And that was a pretty good summary. The problem was, there wasn't much more to the book than that. Lexi is pregnant. Emily tells her that it's going to ruin her life. Lexi's mother throws her out. Emily takes her in. A deus ex machina in the form of the principled Christian father of a friend solves the money problem. There was very little in terms of character development, and such as there was felt forced. (For example, I really wasn't convinced by the eventual resolution of the relationship storyline, and wasn't reassured that any of the problems that had led to the initial break-up had been solved.)

There was a lot of infodumping about abortion options, and, later, what Lexi could expect in terms of physical symptoms of pregnancy, which was all very laudable, but rather reminded me of the way that The Archers began as a way to distribute news of agricultural developments to farmers. And the prose was very clumsy. Too much showing, not telling, about action, and too much telling, not showing, about emotions and relationships. Although this may just be a YA thing: this is the second one in a row where I've really not been convinced by any of the characters and have found the prose dull. I can't help feeling that our young adults deserve better...
isabellerecs: Scarlet Witch in profile (scarlet witch crown)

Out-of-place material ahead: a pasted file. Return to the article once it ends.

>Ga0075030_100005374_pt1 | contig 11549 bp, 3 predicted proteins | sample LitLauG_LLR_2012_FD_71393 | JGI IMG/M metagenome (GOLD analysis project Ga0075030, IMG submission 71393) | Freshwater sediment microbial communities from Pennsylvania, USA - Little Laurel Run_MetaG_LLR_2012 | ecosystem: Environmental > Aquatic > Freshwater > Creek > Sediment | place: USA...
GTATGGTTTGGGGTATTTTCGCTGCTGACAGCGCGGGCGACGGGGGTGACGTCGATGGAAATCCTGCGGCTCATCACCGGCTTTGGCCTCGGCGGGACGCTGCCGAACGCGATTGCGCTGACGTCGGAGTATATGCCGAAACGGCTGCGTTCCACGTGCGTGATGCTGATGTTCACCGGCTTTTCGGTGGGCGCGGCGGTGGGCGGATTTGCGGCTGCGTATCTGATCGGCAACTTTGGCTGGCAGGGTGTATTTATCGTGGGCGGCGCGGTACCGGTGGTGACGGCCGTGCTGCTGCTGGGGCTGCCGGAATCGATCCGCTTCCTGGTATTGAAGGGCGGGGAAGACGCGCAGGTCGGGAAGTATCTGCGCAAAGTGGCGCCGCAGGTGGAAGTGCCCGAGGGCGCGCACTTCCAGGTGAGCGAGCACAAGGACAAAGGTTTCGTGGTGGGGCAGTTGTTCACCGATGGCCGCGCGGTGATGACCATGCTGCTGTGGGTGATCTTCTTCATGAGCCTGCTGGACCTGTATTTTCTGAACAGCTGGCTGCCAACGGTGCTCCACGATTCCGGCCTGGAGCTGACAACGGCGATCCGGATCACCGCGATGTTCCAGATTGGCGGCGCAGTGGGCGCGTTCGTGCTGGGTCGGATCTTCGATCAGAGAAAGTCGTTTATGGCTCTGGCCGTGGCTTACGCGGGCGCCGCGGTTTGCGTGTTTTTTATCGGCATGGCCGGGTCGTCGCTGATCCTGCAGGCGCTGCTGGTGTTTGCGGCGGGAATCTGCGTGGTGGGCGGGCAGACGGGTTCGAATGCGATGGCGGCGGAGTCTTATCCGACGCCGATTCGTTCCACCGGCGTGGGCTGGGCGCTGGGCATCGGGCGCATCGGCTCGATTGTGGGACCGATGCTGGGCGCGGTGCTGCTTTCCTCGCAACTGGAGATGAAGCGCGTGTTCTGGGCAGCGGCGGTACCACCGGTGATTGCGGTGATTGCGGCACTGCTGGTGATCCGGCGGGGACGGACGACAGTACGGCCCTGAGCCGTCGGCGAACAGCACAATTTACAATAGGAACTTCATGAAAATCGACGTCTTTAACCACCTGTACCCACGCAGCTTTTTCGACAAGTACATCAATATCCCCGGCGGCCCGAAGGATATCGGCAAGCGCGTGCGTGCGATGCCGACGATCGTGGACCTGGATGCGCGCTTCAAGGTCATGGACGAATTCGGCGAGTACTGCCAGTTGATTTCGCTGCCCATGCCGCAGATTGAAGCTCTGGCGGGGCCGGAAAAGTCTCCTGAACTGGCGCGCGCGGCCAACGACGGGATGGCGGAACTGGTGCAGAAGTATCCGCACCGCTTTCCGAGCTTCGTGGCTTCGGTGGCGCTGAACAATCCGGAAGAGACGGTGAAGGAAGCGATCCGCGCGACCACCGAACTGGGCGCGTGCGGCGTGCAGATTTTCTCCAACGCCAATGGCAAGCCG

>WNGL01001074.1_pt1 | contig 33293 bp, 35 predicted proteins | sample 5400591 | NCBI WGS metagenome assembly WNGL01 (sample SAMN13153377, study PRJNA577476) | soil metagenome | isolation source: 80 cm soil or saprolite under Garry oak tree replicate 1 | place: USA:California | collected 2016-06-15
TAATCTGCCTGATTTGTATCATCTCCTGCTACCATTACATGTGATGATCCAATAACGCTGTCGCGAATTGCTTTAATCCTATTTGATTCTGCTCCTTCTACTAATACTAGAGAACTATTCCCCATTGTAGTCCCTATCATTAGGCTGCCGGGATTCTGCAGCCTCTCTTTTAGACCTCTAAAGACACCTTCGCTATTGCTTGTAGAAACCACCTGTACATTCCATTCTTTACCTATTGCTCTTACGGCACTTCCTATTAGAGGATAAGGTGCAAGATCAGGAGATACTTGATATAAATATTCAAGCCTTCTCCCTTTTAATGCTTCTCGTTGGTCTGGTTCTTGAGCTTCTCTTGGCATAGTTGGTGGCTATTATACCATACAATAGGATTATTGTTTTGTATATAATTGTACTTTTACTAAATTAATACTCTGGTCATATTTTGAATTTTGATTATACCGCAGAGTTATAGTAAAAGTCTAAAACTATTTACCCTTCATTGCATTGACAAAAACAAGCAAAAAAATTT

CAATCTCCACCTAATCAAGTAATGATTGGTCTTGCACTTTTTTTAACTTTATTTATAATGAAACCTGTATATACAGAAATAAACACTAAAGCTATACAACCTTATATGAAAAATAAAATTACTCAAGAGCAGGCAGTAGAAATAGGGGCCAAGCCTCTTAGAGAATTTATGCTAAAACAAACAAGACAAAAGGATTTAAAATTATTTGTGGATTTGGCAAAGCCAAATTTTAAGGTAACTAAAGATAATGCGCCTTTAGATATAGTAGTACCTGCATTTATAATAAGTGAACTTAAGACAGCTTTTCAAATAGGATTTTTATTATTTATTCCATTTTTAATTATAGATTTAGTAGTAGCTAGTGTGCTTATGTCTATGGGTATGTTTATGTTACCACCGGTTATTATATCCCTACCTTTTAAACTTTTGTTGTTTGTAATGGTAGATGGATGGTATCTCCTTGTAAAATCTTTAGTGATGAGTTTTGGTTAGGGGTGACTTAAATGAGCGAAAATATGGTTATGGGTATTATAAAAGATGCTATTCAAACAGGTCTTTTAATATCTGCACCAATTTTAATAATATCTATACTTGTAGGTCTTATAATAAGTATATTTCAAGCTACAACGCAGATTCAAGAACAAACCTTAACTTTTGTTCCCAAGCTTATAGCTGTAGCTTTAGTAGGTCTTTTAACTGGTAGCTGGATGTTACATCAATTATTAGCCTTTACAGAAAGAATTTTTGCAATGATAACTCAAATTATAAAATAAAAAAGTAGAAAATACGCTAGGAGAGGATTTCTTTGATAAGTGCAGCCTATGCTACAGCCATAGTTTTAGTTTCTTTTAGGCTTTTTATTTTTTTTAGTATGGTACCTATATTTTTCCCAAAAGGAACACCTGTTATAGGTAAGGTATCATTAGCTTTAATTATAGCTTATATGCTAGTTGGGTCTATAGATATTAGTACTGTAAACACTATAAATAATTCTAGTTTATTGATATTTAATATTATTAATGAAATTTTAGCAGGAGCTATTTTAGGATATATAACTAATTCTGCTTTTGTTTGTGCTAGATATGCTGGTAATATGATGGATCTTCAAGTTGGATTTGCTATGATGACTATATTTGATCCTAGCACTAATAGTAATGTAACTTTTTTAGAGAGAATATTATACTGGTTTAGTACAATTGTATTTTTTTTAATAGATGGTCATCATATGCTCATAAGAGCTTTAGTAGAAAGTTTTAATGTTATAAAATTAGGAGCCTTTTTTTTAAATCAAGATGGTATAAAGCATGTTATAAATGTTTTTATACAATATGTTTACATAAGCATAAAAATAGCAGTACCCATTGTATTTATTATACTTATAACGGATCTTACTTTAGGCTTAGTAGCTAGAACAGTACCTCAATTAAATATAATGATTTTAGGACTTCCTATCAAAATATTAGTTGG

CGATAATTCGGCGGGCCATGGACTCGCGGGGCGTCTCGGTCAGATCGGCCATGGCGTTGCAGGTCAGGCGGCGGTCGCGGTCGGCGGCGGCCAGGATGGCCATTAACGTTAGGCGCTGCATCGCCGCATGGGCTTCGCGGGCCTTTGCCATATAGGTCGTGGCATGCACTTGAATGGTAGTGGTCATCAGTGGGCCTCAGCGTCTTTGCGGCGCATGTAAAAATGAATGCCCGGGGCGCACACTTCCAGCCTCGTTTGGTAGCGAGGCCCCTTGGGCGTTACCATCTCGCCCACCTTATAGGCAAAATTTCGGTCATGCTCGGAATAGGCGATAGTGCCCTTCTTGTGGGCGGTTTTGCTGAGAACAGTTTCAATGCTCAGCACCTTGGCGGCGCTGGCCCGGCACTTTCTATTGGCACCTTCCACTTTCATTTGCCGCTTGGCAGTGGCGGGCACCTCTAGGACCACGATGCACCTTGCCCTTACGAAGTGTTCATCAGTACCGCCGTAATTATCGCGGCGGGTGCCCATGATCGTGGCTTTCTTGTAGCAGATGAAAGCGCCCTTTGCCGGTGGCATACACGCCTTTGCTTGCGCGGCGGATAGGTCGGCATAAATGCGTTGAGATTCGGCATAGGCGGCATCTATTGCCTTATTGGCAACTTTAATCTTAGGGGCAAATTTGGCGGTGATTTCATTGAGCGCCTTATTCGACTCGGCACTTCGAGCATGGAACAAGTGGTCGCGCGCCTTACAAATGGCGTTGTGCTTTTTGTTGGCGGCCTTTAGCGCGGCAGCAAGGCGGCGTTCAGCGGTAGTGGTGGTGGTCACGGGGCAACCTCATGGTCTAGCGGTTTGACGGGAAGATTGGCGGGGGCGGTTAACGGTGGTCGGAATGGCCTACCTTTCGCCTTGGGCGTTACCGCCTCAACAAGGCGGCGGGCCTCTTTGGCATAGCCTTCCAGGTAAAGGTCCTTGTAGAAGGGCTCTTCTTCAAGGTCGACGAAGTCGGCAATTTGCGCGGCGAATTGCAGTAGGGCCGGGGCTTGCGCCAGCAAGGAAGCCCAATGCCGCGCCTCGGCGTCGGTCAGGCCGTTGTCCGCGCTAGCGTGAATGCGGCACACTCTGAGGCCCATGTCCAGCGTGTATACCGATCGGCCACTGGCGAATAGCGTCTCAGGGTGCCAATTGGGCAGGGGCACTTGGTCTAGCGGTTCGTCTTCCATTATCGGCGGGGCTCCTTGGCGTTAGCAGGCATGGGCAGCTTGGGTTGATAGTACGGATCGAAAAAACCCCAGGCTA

[personal profile] isabellerecs
Title: A Sure Thing
Author: thingswithwings
Canon: Guardians of the Galaxy/MCU
Pairing: Gamora/Nebula
Rating: Teen [PG]
Word Count: 2,145
Summary: Nebula leaves gifts for Gamora to find.

Recommendation: This is a delightful bit of messed up-ness. The "gifts" are sick, but somehow they still manage to be meaningful.
oursin: Lady Strachan and Lady Warwick kissing in the park (Regency lesbians)
[personal profile] oursin
Recommendation of this fantasy sequence posted here.
ursula: Sheep knitting, from the Alice books (sheep)
[personal profile] ursula
[personal profile] hrj has a call for submissions for fiction submissions to the Lesbian Historic Motif Podcast. This is for short fiction set before 1900, and pays professional rates ($0.06/word).
isabellerecs: Scarlet Witch in profile (scarlet witch crown)
[personal profile] isabellerecs
Title: Landslide
Author: dontstraytoofar
Canon: Spider-Man/MCU
Pairing: Michelle Jones/Elizabeth 'Liz' Toomes
Rating: General [G]
Word Count: 2,155
Summary: “You know, I could dance with you” It makes Liz look up, confused slightly as Michelle just smiles back. She shrugs once, standing up and holding her hand out to Liz who is still eyebrows furrowed, biting her lip. “I’m a way better dancer than Parker anyways” Or the one where it hurts to be left alone, and Michelle likes Liz's smile.

Recommendation: I'm going to start with how I think it's great that the cast of Homecoming look the closest to actual teenagers of any of the Spider-Man movies to date. And cute. 'Cause that girl didn't deserve to be left all alone. Michelle helps turn the night around.